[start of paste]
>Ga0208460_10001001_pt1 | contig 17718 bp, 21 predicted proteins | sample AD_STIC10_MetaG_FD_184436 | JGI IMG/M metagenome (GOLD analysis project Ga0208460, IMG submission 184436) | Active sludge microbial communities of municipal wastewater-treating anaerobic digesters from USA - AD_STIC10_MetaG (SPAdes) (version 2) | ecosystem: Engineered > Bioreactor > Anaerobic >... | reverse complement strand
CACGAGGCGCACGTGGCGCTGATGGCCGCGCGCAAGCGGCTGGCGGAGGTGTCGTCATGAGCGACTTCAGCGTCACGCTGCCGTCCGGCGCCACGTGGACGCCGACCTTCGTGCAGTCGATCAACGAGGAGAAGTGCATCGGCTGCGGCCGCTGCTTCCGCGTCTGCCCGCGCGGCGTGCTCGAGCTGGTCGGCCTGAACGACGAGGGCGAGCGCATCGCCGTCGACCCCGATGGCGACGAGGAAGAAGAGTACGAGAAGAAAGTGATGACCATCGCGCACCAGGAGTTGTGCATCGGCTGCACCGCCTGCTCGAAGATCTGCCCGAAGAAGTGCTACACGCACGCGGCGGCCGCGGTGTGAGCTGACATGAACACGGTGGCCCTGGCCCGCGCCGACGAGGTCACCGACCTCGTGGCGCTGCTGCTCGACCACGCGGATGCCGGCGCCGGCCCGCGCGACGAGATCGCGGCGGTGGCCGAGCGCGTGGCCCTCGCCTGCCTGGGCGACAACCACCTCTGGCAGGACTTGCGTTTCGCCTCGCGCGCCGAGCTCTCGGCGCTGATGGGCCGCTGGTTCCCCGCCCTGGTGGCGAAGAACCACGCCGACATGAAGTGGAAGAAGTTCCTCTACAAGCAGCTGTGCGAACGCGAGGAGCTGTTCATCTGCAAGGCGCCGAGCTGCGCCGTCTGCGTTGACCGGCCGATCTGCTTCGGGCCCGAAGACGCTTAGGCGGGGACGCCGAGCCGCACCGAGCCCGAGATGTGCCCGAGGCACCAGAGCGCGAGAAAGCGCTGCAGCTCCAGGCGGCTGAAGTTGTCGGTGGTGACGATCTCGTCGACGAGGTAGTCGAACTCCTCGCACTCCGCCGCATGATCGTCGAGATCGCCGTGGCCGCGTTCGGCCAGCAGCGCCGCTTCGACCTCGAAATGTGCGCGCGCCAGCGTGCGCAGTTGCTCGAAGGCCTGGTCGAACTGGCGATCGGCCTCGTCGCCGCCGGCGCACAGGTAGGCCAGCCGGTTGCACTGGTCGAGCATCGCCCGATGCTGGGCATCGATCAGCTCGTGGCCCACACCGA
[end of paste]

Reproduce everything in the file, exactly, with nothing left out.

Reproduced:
>Ga0208460_10001001_pt1 | contig 17718 bp, 21 predicted proteins | sample AD_STIC10_MetaG_FD_184436 | JGI IMG/M metagenome (GOLD analysis project Ga0208460, IMG submission 184436) | Active sludge microbial communities of municipal wastewater-treating anaerobic digesters from USA - AD_STIC10_MetaG (SPAdes) (version 2) | ecosystem: Engineered > Bioreactor > Anaerobic >... | reverse complement strand
CACGAGGCGCACGTGGCGCTGATGGCCGCGCGCAAGCGGCTGGCGGAGGTGTCGTCATGAGCGACTTCAGCGTCACGCTGCCGTCCGGCGCCACGTGGACGCCGACCTTCGTGCAGTCGATCAACGAGGAGAAGTGCATCGGCTGCGGCCGCTGCTTCCGCGTCTGCCCGCGCGGCGTGCTCGAGCTGGTCGGCCTGAACGACGAGGGCGAGCGCATCGCCGTCGACCCCGATGGCGACGAGGAAGAAGAGTACGAGAAGAAAGTGATGACCATCGCGCACCAGGAGTTGTGCATCGGCTGCACCGCCTGCTCGAAGATCTGCCCGAAGAAGTGCTACACGCACGCGGCGGCCGCGGTGTGAGCTGACATGAACACGGTGGCCCTGGCCCGCGCCGACGAGGTCACCGACCTCGTGGCGCTGCTGCTCGACCACGCGGATGCCGGCGCCGGCCCGCGCGACGAGATCGCGGCGGTGGCCGAGCGCGTGGCCCTCGCCTGCCTGGGCGACAACCACCTCTGGCAGGACTTGCGTTTCGCCTCGCGCGCCGAGCTCTCGGCGCTGATGGGCCGCTGGTTCCCCGCCCTGGTGGCGAAGAACCACGCCGACATGAAGTGGAAGAAGTTCCTCTACAAGCAGCTGTGCGAACGCGAGGAGCTGTTCATCTGCAAGGCGCCGAGCTGCGCCGTCTGCGTTGACCGGCCGATCTGCTTCGGGCCCGAAGACGCTTAGGCGGGGACGCCGAGCCGCACCGAGCCCGAGATGTGCCCGAGGCACCAGAGCGCGAGAAAGCGCTGCAGCTCCAGGCGGCTGAAGTTGTCGGTGGTGACGATCTCGTCGACGAGGTAGTCGAACTCCTCGCACTCCGCCGCATGATCGTCGAGATCGCCGTGGCCGCGTTCGGCCAGCAGCGCCGCTTCGACCTCGAAATGTGCGCGCGCCAGCGTGCGCAGTTGCTCGAAGGCCTGGTCGAACTGGCGATCGGCCTCGTCGCCGCCGGCGCACAGGTAGGCCAGCCGGTTGCACTGGTCGAGCATCGCCCGATGCTGGGCATCGATCAGCTCGTGGCCCACACCGA